Google has a new page in its playbook that will effectively make OEM device makers and consumers pay for its EU fine and lost revenue from new regulatory mandates.
Google has agreed to unbundle Chrome and the search app in the European Economic Area. But there’s a catch. Device makers who want Google Play and Google’s other apps will be under a new licensing fee that could cost them up to $40 more per device.
That’s a steep markup that device makers won’t want to absorb completely, so some of that price increase may show up in market prices.
In effect, the consumers who have been allegedly affected by Google’s high-handed and monopolistic tactics in app bundling will now have to pay to get those apps. Ironic, if nothing else.
And that’s not all. Google plans to have separate agreements to waive or cover some of this licensing cost…ONLY if the device maker agrees to have Chrome and Search pre-installed on their devices.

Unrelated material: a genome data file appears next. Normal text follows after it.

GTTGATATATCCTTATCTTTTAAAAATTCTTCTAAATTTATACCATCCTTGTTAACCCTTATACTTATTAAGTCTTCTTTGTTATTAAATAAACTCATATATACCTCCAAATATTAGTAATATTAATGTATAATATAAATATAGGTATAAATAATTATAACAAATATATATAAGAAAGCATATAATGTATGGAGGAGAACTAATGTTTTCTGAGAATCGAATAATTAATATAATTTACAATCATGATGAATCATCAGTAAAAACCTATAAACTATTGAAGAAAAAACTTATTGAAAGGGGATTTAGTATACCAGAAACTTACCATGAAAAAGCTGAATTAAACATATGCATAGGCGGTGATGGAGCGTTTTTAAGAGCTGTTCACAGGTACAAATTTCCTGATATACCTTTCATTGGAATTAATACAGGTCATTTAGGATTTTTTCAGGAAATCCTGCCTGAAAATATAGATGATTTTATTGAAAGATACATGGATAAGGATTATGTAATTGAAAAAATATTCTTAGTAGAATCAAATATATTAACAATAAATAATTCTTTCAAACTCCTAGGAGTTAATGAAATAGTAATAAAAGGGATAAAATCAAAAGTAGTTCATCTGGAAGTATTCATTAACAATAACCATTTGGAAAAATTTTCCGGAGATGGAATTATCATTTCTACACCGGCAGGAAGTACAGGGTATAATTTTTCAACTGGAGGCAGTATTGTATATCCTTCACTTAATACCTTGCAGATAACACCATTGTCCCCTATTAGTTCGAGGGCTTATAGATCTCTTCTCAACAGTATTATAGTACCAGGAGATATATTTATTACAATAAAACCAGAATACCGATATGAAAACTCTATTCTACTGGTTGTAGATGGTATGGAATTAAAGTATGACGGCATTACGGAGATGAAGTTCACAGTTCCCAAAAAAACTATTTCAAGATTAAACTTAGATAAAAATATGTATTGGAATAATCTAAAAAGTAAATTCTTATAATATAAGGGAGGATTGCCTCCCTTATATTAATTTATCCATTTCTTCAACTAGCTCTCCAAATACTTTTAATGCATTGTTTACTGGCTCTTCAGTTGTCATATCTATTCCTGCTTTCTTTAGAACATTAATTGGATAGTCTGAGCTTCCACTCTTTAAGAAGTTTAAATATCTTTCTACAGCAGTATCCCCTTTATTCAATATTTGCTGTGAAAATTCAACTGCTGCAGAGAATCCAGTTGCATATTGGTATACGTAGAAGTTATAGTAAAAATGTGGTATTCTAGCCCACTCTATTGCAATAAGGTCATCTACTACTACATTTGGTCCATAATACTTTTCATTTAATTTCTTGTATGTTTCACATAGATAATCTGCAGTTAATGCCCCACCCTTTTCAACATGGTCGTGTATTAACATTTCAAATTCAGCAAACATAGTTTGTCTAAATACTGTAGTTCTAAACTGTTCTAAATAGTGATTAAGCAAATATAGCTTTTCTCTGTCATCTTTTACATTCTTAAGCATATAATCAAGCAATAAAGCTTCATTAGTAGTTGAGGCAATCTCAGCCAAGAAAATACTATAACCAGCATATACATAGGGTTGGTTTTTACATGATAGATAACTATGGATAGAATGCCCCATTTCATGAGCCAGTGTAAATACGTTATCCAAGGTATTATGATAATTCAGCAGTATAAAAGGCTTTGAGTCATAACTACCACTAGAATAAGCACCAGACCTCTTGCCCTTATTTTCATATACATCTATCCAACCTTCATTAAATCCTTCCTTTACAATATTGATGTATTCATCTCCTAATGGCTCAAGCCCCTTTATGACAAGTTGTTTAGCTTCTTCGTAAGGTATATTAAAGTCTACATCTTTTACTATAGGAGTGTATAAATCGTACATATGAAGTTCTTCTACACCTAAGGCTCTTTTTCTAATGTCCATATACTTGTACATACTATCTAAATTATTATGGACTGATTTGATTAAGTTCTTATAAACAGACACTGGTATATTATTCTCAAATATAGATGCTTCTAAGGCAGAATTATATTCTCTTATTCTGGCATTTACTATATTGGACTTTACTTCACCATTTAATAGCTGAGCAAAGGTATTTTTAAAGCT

Back to square one, apparently.
If you’re confused, this is the summary of what’s happening…
Google was accused of forcing device makers to install their apps in new phones. The EU slapped a fine and asked Google to change its ways. Google changed its ways, but seems to have found a way to put Search and Chrome on all Android devices, after all. but the decision now rests with the device maker about whether to shoulder the additional $40 cost, pass it on to its customers or bend to Google’s will and put Chrome and Search on their devices by default.
In short, nothing has changed. The new agreement might not sit well with the EU, since it basically shifts the onus from Google to OEMs rather than make Google truly change the way it offers its apps to OEM device manufacturers.